Posted by: penpatience | May 1, 2015


SI ExifmargaretbuzzoMy Mom

WRITERS WORDS:  “Love recognizes no barriers, it jumps hurdles, leaps fences, penetrates walls to arrive at its destination full of hope.”–Maya Angelou, American author and poet



Motherhood—an honorable, exhausting, frustrating, wonderful responsibility many women are lucky enough to experience. Motherhood begins with the birth of a beloved child and is a lifelong, infinite role. A mother’s love, devotion, shared knowledge and wisdom are lasting influences within her children long after her death. And…I believe it’s the hardest job a female will ever have regardless of career. My former business management career and now my writing endeavors pale by comparison to the Mom Job. However, the benefits far outweigh the daily traumas of parenthood and sometimes they occur in unexpected mementos.

This mother received a lop-sided Valentine from my then five year old son that I still cherish today. A hand-painted clown created by my daughter in grade school still graces the top of my bookcase after all these years. A book, “I Love You, Mom” a gift from another daughter with a written note and date (2003) also resides within my book shelf. Like many mothers, I’ve been blessed with many thoughtful gestures and artifacts from my now grown children. And then a few days ago I found buried treasure.

The annual job of cleaning out the bookcases was long overdue by at least four years. I began this daunting task by dumping framed photos, books, objet d’arts on the floor.  During the “big dump” two old cards fell to the floor from one of the books.  When I picked them up I discovered they were two saved birthday cards given to me by my mother.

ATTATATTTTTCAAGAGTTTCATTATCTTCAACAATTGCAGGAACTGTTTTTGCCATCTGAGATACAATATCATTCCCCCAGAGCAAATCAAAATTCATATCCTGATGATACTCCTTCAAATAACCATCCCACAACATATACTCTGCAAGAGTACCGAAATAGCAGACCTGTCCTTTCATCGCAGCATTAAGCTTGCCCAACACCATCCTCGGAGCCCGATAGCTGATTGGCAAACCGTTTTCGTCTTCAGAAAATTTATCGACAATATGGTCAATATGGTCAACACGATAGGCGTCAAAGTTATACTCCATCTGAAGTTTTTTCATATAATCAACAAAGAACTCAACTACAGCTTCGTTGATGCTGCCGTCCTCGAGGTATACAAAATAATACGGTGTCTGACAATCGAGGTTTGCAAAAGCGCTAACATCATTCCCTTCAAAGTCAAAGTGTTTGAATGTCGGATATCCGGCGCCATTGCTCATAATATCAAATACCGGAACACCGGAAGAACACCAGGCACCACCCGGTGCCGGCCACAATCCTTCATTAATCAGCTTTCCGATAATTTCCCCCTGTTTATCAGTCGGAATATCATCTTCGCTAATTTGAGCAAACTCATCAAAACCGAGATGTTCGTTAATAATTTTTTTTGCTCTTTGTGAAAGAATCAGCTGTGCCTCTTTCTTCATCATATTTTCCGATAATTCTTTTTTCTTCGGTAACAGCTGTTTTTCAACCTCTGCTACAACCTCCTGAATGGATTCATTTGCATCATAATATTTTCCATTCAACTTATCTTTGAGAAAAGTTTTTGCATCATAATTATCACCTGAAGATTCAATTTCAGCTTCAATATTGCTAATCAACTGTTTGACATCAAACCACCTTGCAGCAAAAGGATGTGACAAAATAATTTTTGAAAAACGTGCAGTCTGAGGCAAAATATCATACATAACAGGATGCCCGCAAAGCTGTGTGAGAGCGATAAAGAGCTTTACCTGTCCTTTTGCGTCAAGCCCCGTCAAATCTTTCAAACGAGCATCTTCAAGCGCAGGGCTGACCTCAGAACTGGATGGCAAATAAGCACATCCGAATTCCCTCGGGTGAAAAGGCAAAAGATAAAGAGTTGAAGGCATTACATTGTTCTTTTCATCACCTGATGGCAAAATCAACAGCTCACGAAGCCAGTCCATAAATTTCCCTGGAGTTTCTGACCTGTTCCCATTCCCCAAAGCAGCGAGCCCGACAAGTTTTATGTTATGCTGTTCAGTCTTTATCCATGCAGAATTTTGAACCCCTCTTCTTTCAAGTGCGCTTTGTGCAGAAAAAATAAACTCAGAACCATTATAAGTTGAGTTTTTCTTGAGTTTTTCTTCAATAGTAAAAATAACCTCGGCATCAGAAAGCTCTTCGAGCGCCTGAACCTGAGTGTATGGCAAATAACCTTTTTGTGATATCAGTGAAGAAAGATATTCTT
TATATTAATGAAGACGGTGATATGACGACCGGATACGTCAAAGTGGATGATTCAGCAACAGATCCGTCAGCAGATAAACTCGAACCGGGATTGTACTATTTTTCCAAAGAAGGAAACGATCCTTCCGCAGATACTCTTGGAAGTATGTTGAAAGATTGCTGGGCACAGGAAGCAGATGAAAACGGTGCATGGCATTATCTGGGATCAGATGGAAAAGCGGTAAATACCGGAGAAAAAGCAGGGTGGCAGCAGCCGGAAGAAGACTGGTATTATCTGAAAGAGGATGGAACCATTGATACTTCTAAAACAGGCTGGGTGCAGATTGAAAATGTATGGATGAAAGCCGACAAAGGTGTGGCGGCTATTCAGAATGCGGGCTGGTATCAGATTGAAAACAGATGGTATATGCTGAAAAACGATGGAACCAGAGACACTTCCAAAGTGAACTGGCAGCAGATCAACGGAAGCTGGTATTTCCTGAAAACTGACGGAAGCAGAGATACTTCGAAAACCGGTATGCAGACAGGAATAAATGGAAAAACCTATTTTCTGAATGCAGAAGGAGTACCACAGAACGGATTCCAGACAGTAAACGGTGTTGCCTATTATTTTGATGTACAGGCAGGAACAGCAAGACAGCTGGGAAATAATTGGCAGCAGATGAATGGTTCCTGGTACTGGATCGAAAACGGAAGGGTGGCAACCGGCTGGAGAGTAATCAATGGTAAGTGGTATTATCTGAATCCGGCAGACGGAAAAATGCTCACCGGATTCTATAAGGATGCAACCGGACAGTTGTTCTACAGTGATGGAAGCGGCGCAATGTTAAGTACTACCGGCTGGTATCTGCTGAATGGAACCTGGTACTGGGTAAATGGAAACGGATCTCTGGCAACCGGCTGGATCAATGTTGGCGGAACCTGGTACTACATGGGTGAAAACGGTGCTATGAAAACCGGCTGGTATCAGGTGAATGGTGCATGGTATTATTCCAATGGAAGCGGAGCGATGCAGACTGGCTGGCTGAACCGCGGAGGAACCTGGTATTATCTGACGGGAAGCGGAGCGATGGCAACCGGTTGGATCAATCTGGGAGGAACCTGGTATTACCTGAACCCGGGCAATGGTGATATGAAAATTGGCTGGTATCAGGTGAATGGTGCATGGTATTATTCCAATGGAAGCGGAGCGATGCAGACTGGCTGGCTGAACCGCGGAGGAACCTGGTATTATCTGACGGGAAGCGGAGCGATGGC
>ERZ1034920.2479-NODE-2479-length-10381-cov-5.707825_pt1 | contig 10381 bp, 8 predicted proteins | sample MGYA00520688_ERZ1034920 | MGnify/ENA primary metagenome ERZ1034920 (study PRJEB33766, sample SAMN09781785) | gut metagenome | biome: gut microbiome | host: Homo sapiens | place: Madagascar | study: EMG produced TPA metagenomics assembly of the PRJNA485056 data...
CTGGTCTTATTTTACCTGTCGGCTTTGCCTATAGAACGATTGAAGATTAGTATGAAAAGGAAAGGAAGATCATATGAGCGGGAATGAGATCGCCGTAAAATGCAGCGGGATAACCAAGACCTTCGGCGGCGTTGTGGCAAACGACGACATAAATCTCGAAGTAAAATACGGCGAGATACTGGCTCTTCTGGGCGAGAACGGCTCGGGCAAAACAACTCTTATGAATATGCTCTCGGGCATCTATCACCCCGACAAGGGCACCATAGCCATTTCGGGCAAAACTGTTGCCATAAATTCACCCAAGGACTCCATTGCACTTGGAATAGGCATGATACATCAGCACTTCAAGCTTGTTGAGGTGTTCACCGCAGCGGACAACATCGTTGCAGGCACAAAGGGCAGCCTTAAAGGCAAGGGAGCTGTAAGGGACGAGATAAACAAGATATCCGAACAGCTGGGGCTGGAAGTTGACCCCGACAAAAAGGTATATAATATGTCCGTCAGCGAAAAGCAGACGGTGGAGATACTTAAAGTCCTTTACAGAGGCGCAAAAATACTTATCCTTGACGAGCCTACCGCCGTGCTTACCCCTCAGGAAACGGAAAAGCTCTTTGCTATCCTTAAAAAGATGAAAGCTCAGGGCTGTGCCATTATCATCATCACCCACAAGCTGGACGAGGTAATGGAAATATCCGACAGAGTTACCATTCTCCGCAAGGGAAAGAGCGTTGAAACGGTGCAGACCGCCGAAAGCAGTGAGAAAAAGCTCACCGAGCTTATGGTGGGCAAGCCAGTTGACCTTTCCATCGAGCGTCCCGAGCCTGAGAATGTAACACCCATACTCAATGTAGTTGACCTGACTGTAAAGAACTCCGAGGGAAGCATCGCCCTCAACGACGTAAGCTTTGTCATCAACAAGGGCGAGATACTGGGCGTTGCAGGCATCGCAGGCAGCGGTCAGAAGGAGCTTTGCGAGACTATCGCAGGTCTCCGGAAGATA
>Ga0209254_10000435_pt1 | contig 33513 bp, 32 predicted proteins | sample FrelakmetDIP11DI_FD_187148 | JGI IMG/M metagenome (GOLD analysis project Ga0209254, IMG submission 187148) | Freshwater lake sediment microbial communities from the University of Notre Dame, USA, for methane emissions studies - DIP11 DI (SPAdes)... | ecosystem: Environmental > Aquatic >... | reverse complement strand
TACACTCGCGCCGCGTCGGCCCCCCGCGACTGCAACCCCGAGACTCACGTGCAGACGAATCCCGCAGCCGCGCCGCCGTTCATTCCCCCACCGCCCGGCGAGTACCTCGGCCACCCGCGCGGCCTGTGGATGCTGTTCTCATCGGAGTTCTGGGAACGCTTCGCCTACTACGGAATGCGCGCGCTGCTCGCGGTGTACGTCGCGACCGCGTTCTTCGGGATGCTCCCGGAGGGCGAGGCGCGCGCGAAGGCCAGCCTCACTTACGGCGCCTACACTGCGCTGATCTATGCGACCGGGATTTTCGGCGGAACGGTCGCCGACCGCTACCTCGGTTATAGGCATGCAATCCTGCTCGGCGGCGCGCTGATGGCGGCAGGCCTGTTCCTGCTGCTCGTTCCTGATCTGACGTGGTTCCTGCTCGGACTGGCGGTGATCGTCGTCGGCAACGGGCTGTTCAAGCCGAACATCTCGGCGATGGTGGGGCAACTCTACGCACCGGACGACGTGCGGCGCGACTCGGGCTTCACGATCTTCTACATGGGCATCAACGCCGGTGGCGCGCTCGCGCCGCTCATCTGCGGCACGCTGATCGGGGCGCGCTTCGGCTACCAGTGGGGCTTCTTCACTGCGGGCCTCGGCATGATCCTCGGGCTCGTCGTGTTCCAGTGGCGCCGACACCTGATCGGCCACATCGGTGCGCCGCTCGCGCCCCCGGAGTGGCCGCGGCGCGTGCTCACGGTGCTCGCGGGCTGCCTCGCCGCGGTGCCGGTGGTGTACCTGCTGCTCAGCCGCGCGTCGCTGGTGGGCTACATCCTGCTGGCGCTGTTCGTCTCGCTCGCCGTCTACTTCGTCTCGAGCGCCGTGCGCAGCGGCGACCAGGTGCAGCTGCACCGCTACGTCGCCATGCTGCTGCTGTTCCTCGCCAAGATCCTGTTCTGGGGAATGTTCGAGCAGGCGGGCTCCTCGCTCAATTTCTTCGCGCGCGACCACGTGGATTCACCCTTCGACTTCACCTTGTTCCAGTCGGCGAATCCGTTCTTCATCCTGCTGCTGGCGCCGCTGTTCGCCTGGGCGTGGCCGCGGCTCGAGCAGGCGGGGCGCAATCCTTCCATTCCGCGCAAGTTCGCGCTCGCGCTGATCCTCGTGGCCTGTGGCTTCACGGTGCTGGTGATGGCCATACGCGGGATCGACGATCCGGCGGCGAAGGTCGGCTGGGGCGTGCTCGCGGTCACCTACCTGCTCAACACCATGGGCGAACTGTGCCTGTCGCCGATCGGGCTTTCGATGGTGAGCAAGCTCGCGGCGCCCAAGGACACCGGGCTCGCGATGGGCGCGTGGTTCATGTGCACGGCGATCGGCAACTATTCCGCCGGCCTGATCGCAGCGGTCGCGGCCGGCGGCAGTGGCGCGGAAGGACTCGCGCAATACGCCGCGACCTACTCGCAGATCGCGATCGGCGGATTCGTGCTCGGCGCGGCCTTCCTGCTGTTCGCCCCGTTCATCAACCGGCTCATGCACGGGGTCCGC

The first one had two tiny elves flying around and one elf playing a piano—the cover words read, “A Birthday note.” When I opened it, a hand-written note in my mother’s beautiful handwriting brought back a long forgotten memory. She wrote:

“Dear Gay–Now you are “21” the magic year. Dad and I want for you all the happiness in the world, just as much happiness as you have given Dad and I in just having you.” (I did not correct my Mom’s use of the “I”)

And… I decline to share the date I reached the age of 21.

The second card had a Teddy Bear surrounded by red hearts, no note inside, but again signed with my Mom’s lovely cursive (what today’s generation labels handwriting) hand. The note on the outside of the card was written by me:  “From Mom-1993 – one of the last before she became ill—lost her memory.”  Yes, it was a sad time for family but she left us with years of memories—and mementos. Her navy blue cardigan sweater and beige knit beret have resided in my closet since her death.

And a last note for readers and writers– you may be interested in an anthology project titled, “So Glad They Told Me: Women getting real about motherhood.” Check it out at: Also of interest might be a publication titled Mom Egg Review that skillfully and brilliantly reveal truths about motherhood through poems, stories and art:

To All: Best wishes for a Happy Mother’s Day.



  1. I’m trying to write this through teary eyes. What a beautiful piece your mom wrote on your 21st. Its always special to find a note written in cursive from your mom. A talent that has passed us by.


    • Yes, it was lovely. I agree, with all this technology, some of the beauty of writing has been lost. Thank you for the heartfelt comment.

      Liked by 1 person

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